• Rewind to … the 1964 Mexican Grand Prix

A British three-way fight

Chris Medland January 15, 2014
Graham Hill arrived in Mexico as the title favourite © Getty Images
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The dominance of Sebastian Vettel - and before him Michael Schumacher - leaves Germany second in the list of drivers' champions by nationality. With 11 titles between them, only Great Britain (14) has more, and incredibly there had been 11 British championship wins before Germany even had one.

The most successful decade for British drivers was the 1960s, with six titles being won during that time. And on one of those occasions - in 1964 - the champion was guaranteed to be British even before the three-way title fight at the season finale, with Graham Hill, John Surtees and Jim Clark all in the running.

Victory for Hill ahead of Surtees at Watkins Glen had left him in a strong position, leading the Ferrari driver by five points. Clark had been robbed of a potential victory when he retired from the lead in the States, but he too still had a chance as only the best six results from the ten races of the season would count.

British interest was understandably high for a showdown which would take place in Mexico City, but the build-up focused on the presence - or planned lack of it - of royalty. The Duke of Edinburgh would be in Mexico on a state visit, but his schedule did not include a trip to the grand prix as the Daily Mirror reported at the time that "his Sunday engagements [include] an afternoon spent at a rancho.

"So hurried representations on behalf of the British racing drivers were made to Buckingham Palace and the Foreign Office. It was pointed out that his absence would cause great disappointment in British motor-racing circles, and that his presence would be of great prestige value to Britain at a time when her drivers lead the world field."

Ultimately, a compromise was reached and Prince Phillip would be present for the closing stages of the race and it was requested that he would place the laurels around the eventual champion's shoulders.

Qualifying set the race up beautifully. Clark - the outsider who had to win to stand any chance - took pole in his Lotus by almost a second ahead of Dan Gurney's Brabham and Surtees' Ferrari team-mate Lorenzo Bandini. Surtees had been battling the flu but still lined up fourth while Hill could only qualify his BRM sixth.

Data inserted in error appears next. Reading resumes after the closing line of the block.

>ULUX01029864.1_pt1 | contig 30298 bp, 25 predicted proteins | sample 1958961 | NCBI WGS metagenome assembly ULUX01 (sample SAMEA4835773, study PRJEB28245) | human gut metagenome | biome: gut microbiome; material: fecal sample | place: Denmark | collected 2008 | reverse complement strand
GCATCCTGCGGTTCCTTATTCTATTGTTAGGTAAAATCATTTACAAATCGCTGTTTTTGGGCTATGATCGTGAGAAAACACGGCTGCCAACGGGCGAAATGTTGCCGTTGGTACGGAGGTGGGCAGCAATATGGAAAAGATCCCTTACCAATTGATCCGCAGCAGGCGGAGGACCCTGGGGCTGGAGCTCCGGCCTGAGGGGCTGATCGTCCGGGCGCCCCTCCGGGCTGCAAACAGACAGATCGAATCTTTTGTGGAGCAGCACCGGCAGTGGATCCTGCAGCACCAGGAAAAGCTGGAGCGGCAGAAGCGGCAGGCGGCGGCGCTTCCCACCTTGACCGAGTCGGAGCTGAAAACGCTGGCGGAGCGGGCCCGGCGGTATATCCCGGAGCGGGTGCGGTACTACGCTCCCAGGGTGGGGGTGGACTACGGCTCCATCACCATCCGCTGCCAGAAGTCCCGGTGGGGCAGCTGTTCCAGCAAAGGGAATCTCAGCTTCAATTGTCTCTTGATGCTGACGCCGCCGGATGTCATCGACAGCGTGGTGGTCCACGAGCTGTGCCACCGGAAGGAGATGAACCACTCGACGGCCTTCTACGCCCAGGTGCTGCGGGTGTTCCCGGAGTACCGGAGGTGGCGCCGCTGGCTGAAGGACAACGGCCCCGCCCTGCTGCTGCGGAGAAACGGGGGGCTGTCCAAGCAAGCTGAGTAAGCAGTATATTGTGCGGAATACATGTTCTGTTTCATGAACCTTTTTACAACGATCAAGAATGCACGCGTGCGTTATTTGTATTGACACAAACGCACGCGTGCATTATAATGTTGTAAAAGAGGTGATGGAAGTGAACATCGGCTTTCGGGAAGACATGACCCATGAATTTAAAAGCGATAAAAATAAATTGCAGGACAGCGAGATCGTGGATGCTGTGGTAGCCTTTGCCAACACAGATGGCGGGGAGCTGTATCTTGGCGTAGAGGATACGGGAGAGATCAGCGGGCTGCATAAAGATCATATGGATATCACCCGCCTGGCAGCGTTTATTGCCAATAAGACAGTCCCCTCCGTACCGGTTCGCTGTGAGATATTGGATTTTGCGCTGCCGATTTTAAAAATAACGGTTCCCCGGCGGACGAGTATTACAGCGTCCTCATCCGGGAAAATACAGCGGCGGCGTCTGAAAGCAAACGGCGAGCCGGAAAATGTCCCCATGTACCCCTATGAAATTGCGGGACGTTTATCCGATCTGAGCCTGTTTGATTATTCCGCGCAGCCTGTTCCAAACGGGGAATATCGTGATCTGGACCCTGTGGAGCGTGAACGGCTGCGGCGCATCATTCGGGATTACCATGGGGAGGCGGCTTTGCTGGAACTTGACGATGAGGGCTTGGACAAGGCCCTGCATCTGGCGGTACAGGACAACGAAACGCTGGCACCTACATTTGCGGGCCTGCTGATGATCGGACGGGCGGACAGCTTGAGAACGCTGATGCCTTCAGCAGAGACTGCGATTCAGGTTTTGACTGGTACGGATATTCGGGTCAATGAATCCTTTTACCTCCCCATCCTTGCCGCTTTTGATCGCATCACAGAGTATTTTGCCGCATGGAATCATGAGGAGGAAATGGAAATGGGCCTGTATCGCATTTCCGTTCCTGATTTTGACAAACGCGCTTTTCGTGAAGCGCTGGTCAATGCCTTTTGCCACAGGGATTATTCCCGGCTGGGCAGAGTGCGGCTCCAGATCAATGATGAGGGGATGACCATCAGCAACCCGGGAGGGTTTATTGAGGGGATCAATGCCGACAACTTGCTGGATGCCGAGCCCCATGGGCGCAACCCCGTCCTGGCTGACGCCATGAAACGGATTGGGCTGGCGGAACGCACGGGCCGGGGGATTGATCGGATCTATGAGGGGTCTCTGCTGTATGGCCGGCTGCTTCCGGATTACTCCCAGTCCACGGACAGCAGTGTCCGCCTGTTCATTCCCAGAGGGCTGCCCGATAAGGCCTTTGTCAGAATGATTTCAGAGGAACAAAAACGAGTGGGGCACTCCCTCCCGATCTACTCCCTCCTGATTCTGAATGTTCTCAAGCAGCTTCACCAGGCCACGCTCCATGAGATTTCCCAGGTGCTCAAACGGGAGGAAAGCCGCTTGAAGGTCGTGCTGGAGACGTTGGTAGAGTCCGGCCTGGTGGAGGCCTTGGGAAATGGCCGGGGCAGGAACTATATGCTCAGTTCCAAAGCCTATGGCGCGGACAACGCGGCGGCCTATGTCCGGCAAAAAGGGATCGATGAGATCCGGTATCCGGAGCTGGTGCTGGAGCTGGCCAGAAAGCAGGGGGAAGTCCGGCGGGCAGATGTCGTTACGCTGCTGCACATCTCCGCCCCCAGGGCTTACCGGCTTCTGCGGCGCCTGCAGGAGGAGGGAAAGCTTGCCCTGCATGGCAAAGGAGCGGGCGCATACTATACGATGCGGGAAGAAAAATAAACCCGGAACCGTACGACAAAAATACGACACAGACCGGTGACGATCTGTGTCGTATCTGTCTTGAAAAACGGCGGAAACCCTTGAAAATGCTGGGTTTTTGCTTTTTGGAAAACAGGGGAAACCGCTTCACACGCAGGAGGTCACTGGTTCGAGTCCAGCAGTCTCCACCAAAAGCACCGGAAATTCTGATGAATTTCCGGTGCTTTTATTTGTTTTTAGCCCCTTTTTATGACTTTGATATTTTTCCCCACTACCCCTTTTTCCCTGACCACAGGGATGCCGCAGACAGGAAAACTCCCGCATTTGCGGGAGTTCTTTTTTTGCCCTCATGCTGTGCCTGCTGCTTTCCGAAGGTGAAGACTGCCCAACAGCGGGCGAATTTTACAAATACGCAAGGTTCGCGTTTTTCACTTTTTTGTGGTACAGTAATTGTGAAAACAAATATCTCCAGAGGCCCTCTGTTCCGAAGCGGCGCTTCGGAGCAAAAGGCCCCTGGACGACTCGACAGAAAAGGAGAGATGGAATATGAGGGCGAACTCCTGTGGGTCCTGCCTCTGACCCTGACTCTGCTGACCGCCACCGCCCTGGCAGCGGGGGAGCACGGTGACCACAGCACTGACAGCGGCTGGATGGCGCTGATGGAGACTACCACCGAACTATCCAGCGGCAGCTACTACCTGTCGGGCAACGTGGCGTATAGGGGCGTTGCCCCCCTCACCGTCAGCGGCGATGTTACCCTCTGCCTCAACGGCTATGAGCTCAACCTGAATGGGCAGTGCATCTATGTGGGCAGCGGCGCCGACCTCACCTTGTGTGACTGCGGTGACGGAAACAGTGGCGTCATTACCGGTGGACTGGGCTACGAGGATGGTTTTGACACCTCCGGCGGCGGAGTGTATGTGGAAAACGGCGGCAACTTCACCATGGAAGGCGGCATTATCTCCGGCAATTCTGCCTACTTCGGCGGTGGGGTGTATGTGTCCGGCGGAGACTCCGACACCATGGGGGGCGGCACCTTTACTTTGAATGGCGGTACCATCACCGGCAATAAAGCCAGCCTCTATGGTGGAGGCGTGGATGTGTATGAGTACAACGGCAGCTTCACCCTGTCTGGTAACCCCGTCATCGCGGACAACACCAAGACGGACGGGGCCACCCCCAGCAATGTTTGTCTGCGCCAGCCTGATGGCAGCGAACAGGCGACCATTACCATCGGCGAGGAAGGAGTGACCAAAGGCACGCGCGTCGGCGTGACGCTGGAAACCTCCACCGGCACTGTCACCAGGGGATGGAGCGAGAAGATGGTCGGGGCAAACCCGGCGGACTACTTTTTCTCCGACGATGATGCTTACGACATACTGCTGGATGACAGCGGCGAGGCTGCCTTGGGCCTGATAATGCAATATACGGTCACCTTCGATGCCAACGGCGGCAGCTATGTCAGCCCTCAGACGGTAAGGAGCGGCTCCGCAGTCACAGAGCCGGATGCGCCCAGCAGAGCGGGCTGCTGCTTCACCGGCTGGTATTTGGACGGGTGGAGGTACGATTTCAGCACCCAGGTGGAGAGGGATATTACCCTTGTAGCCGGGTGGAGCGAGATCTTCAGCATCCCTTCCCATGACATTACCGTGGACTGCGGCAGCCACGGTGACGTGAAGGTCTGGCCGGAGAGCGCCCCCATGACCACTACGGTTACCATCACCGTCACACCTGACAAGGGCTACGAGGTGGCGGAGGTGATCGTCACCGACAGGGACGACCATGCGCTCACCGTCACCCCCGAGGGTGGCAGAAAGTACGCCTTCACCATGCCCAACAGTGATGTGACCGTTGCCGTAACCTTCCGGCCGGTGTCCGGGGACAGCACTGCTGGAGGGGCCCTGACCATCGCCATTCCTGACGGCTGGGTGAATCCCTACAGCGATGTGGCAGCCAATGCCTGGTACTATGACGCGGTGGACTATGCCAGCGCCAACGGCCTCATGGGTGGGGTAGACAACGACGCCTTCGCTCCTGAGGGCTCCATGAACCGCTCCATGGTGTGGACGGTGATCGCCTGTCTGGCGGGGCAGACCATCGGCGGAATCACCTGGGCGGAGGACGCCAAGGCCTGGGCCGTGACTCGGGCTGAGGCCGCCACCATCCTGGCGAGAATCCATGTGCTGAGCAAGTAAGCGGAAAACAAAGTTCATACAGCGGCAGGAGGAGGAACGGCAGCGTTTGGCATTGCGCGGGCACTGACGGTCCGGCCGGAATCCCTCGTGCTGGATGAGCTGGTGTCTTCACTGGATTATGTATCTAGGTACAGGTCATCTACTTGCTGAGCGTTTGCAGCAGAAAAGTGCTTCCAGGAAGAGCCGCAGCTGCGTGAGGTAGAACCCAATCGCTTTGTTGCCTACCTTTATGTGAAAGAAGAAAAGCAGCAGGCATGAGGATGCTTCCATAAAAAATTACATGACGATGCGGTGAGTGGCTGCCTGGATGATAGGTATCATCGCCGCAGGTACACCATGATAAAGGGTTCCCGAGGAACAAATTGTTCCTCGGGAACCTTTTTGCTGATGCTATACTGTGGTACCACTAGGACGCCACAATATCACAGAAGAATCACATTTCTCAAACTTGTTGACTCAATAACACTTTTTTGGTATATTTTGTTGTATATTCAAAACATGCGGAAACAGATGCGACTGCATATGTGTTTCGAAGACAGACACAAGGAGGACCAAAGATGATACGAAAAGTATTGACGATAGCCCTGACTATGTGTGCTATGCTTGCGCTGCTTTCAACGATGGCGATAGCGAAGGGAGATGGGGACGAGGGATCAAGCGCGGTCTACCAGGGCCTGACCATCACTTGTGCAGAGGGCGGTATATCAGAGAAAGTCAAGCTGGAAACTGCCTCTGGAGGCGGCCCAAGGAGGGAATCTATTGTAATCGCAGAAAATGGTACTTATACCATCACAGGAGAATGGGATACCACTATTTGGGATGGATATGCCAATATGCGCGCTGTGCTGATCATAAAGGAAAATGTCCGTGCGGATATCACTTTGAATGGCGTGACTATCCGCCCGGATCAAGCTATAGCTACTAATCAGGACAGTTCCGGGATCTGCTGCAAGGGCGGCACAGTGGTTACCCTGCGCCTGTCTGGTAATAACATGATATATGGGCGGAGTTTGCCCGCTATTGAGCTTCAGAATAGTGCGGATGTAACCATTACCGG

Despite the hype surrounding the race, in his position as title favourite Hill wrote of the camaraderie among the drivers on the day before the grand prix.

John Surtees was running in a blue and white Ferrari due to a dispute with the Italian National Automobile Club © Motorsport
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"I have known and raced against Jim Clark and John Surtees for five years," he wrote in the Daily Express. "Although we may give the appearance of being deadly enemies once the flag has dropped, we are in fact good friends.

"There is a very high sporting code in grand prix racing. We, all of us, at some time or another, put our lives in the other chap's hands: In any tight situation our life will depend on the other man's skill and this knowledge means there has to be a rigid code of chivalry among us."

That said, Hill admitted that: "The world championship is worth far more than money: to win it is the ambition of every grand prix driver."

A shock appeared to be on the cards as Clark turned pole position in to a dominant lead, while Hill dropped back to tenth place after the elastic on his goggles broke just before the start. A misfire for Surtees dropped him well back early on, but he started to make progress in his Ferrari once the V8 engine had sorted itself out.

The sight of Surtees charging through the field was an unfamiliar one, with the car running in the blue and white of Luigi Chinetti's North American Racing Team after Enzo Ferrari refused to run in traditional red due to a dispute with the Italian National Automobile Club. Still, his progress seemed in vain when Hill recovered to the all-important third place which would give him the title.

However, there was to be a twist around the mid-way point. Battling with Bandini, Hill's BRM came in to contact with the Ferrari and damaged Hill's exhaust. Multiple pit stops dropped him out of contention and left Clark - comfortably leading - an apparent free run to the title. But in the closing laps, misfortune struck Clark once again as his Lotus began to lose oil and eventually gave up on the penultimate lap.

Gurney swept past to take victory and Bandini moved over for team-mate Surtees, giving him the second place he required to snatch the title from Hill by just one point. Prince Phillip was one of the first to congratulate Surtees before consoling Clark, who he told: "You need a lot of luck in this business".

Surtees' triumph saw him become the first man to win the world title on both two wheels and four, but it wasn't only viewed as a personal success. Patrick Mennem wrote in the Daily Mirror that it could have saved the future of Ferrari in Formula One following the row with the Italian National Automobile Club.

"Enzo Ferrari, fiery dictator of the Ferrari team, has been growing disenchanted with motor racing," he wrote. "Ferrari, who has been having a sorry time in grand prix racing, has been threatening to retire. Now that Surtees has brought Ferrari to the top again, Enzo Ferrari will probably view things in a happier light."

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